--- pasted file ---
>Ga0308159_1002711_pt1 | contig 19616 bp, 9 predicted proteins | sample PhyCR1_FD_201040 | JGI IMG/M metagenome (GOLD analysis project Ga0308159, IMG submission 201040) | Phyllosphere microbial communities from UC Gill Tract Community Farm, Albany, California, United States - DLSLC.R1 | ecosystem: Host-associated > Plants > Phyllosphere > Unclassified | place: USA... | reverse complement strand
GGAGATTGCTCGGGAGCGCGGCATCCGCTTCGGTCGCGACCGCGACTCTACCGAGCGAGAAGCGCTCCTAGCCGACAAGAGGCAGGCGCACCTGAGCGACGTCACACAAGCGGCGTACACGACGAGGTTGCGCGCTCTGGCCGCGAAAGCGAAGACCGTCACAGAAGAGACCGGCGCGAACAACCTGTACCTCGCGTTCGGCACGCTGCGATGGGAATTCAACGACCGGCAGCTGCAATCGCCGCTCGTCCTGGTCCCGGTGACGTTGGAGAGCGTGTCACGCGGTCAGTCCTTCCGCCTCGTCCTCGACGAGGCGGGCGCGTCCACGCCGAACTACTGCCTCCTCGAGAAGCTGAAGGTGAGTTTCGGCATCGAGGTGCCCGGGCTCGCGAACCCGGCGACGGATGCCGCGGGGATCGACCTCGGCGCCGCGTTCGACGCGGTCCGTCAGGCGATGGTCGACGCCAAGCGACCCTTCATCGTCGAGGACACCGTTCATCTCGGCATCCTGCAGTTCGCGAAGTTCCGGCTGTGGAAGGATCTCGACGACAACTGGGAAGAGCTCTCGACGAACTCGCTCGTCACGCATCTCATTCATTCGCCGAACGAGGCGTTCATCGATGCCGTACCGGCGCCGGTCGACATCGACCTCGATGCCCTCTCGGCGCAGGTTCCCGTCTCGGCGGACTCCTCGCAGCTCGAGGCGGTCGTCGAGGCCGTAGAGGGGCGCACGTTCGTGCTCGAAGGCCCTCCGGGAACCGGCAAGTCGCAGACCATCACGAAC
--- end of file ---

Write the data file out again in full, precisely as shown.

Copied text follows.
>Ga0308159_1002711_pt1 | contig 19616 bp, 9 predicted proteins | sample PhyCR1_FD_201040 | JGI IMG/M metagenome (GOLD analysis project Ga0308159, IMG submission 201040) | Phyllosphere microbial communities from UC Gill Tract Community Farm, Albany, California, United States - DLSLC.R1 | ecosystem: Host-associated > Plants > Phyllosphere > Unclassified | place: USA... | reverse complement strand
GGAGATTGCTCGGGAGCGCGGCATCCGCTTCGGTCGCGACCGCGACTCTACCGAGCGAGAAGCGCTCCTAGCCGACAAGAGGCAGGCGCACCTGAGCGACGTCACACAAGCGGCGTACACGACGAGGTTGCGCGCTCTGGCCGCGAAAGCGAAGACCGTCACAGAAGAGACCGGCGCGAACAACCTGTACCTCGCGTTCGGCACGCTGCGATGGGAATTCAACGACCGGCAGCTGCAATCGCCGCTCGTCCTGGTCCCGGTGACGTTGGAGAGCGTGTCACGCGGTCAGTCCTTCCGCCTCGTCCTCGACGAGGCGGGCGCGTCCACGCCGAACTACTGCCTCCTCGAGAAGCTGAAGGTGAGTTTCGGCATCGAGGTGCCCGGGCTCGCGAACCCGGCGACGGATGCCGCGGGGATCGACCTCGGCGCCGCGTTCGACGCGGTCCGTCAGGCGATGGTCGACGCCAAGCGACCCTTCATCGTCGAGGACACCGTTCATCTCGGCATCCTGCAGTTCGCGAAGTTCCGGCTGTGGAAGGATCTCGACGACAACTGGGAAGAGCTCTCGACGAACTCGCTCGTCACGCATCTCATTCATTCGCCGAACGAGGCGTTCATCGATGCCGTACCGGCGCCGGTCGACATCGACCTCGATGCCCTCTCGGCGCAGGTTCCCGTCTCGGCGGACTCCTCGCAGCTCGAGGCGGTCGTCGAGGCCGTAGAGGGGCGCACGTTCGTGCTCGAAGGCCCTCCGGGAACCGGCAAGTCGCAGACCATCACGAAC